Dr Andrew Hildreth on the Important Milestones in the History of Watches

20 Aug 2019

On 17 September, Christie’s Education will launch a new online course History of Watches: 1700 to Now. Dr Andrew Hildreth, independent watch consultant, will introduce the development of watches from eighteenth-century pocket watches to today’s wristwatches that bring together science, engineering and incredible artistry.

What lay behind the movement from pocket watches to wristwatches in the early 20th century?
Partially style, it was a new fad, and partially convenience. Wearers no longer needed a chain or pocket, but could take a quick glance at their wrist instead. But also, improvements in mechanization allowed for smaller movements to be made that retained the same accuracy. Rolex was a prime leader, while Cartier’s Santos, made for the Brazilian airman Santos-Dumont so that he didn’t need to take his hands off his instruments to check the time, was a fascinating early example.

What would you consider the most extraordinary story for either a timepiece or a brand?  
It would be the invention of the concentric balance spring that is the heart of every mechanical watch. For over three-hundred years there have been arguments over which of two rival seventeenth-century scientists, Robert Hooke and Christiaan Huygens, had invented the spring. But the smoking gun recently turned up in a house sale in Hampshire, a folio proving that Hooke had proposed it first. What’s remarkable is that it’s Hooke’s fault it was ever lost: he’d taken notes home to prevent their being copied - and then lost them!

What period of the 20th and 21st centuries do you think had the best sense of design and style?
I don’t think there is only one! Good design never goes out of style. The Cartier Tank is as relevant today as it was a hundred years ago. The Royal Oak and the Nautilus, both Gerald Genta designs, are more sought after than ever. There is renewed interest in the designs of wrist watches from the 1950s and complete collections are based on the variations of case and watch design. Some designs, such as the Rolex Oyster and Richard Mille watches, are timeless. By the same token, there are some designs that are best forgotten and generally - they are!

Image of the Cartier Tank 

If you were to recommend a class of vintage watches that you think collectors should take more of an interest in, what would you suggest?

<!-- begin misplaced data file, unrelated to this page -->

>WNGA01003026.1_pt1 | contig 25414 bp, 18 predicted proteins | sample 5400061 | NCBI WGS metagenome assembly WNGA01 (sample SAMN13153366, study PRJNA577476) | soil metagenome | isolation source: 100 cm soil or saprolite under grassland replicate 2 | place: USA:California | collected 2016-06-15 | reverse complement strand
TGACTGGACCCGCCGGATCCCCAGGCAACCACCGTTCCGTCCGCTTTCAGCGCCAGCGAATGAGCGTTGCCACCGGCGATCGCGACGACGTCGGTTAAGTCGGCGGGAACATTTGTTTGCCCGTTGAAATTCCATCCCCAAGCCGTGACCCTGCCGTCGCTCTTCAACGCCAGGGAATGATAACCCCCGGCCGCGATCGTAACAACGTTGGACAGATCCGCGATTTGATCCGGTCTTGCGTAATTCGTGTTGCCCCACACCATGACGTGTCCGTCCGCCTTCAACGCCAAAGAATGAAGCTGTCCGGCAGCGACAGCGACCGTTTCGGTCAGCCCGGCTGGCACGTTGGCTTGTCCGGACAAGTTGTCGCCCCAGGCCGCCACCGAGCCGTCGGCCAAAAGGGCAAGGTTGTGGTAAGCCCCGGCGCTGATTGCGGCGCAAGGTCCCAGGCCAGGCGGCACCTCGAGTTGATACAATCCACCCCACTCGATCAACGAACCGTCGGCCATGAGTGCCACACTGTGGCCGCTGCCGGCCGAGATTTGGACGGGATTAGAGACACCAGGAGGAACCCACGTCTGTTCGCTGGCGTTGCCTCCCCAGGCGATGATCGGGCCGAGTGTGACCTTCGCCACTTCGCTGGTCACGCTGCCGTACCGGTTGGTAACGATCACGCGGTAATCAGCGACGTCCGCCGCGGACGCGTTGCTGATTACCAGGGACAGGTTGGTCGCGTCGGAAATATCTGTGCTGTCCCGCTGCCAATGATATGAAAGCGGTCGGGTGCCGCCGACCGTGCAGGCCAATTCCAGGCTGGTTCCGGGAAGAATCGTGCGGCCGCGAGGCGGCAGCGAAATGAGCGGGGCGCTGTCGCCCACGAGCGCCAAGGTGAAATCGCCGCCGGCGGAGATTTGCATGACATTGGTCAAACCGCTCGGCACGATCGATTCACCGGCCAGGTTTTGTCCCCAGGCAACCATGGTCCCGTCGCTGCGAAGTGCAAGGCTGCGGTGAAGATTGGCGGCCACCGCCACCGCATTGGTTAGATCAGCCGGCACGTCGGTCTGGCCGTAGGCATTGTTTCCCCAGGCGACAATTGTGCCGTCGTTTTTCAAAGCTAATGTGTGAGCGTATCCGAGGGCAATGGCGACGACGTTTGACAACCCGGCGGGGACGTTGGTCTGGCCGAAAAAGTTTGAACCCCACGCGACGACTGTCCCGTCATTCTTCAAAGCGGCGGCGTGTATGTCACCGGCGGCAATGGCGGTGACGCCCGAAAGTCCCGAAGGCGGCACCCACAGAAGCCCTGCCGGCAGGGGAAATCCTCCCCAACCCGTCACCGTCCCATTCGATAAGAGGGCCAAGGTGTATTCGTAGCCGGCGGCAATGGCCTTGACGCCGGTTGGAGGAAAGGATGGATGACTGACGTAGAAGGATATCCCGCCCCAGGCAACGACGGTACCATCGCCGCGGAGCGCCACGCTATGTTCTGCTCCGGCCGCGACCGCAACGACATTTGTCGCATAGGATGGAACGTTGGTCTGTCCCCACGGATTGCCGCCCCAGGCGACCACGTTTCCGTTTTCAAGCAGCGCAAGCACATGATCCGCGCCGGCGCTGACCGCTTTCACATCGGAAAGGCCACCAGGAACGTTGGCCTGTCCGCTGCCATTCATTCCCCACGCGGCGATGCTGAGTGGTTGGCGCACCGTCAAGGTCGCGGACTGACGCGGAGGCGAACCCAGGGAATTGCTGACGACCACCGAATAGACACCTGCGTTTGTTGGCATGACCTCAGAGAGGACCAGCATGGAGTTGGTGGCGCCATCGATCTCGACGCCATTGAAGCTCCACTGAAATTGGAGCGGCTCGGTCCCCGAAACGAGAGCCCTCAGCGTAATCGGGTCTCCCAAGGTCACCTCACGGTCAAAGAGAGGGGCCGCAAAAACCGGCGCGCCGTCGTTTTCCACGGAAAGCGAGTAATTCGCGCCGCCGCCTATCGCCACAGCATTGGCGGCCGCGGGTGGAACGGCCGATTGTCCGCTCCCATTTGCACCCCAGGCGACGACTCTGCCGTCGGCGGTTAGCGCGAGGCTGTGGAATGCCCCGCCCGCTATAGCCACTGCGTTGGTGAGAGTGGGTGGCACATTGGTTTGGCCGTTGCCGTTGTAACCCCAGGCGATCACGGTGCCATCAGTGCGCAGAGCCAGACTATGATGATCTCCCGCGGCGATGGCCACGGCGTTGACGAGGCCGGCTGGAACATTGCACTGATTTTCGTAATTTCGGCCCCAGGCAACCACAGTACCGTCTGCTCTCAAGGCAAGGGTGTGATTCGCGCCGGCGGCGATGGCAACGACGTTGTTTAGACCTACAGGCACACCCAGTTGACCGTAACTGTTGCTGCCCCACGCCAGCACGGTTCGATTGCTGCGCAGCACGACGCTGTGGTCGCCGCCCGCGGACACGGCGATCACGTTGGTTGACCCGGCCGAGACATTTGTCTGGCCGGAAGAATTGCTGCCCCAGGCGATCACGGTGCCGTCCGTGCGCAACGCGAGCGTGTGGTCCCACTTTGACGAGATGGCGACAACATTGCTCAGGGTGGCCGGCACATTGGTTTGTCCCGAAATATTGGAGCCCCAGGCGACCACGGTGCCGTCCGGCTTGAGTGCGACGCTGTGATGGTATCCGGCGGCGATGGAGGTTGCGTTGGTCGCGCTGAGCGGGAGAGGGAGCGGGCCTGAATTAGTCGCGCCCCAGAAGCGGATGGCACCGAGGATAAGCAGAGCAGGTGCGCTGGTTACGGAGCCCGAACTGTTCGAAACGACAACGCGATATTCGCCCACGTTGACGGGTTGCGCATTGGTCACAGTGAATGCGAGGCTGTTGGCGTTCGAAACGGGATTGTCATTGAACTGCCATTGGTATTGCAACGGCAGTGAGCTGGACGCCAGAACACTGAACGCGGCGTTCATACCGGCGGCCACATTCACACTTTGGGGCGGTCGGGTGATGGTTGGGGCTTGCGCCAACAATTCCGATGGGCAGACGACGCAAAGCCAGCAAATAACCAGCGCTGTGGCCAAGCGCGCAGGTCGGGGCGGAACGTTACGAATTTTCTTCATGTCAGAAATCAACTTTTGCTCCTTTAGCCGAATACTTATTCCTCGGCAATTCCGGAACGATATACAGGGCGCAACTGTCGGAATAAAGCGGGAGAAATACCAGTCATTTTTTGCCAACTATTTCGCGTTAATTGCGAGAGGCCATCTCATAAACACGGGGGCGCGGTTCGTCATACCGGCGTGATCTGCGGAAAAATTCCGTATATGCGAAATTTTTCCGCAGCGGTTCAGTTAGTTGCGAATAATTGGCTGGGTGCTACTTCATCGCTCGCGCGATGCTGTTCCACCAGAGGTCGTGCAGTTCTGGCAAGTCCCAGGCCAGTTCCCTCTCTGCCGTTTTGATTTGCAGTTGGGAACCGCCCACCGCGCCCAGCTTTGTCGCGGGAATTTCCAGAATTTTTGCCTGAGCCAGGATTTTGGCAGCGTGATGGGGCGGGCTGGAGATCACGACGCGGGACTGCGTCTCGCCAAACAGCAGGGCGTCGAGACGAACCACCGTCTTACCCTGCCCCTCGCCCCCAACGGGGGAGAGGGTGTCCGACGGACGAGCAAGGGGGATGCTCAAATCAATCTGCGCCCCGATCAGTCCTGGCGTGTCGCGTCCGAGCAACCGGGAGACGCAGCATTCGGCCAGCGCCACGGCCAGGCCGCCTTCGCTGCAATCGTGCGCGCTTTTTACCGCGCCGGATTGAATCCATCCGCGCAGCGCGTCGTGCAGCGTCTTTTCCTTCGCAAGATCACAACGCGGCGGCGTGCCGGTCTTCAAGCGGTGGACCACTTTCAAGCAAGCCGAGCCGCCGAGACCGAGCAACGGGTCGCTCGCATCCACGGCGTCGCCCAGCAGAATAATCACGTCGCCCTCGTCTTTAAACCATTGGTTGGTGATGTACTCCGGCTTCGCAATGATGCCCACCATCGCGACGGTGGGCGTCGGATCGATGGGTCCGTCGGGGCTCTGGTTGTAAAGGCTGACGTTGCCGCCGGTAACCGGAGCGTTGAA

Variations in the early Cartier Tank. I wish I could claim credit for this, but there are a number of important and knowledgeable collectors out there who are exploring this brand and model, and with a good reason. There was a bespoke nature to early Cartier Tanks and the differences in design and low production numbers make them highly collectible.

What would be your top picks from all the watches you discussed in the course?

Not an easy question! I will go for two watches for different reasons. The first would be the Patek Philippe J.B. Champion Observatory watch, ref. 2458. This was made for the American lawyer using an observatory movement, a movement so accurate that it had been awarded a Bulletin de Marche, or certificate, in tests at the Geneva Observatory. It is unique in every sense of the word.  

Image of the Patek Philippe J.B. Champion Observatory watch, ref. 2458

The second would be the Greubel Forsey QP watch. It’s a remarkable achievement and perhaps not yet given the plaudits it deserves. The western calendar creates a number of problems for a mechanical watch. Not least of which is adjustment, perpetual winding, and the idiosyncrasies of the calendar, leap years being a perfect example. This is the only watch that gives time, day, date, year and a host of other metrics both forwards and backwards in time. It is an analogue time computer, wristwatch sized, and required a whole new way of thinking about the gearing mechanism.

History of Watches: 1700 to Now online course is currently available in English, with a Mandarin subtitled version coming in 2020. Find out more and register for the course today.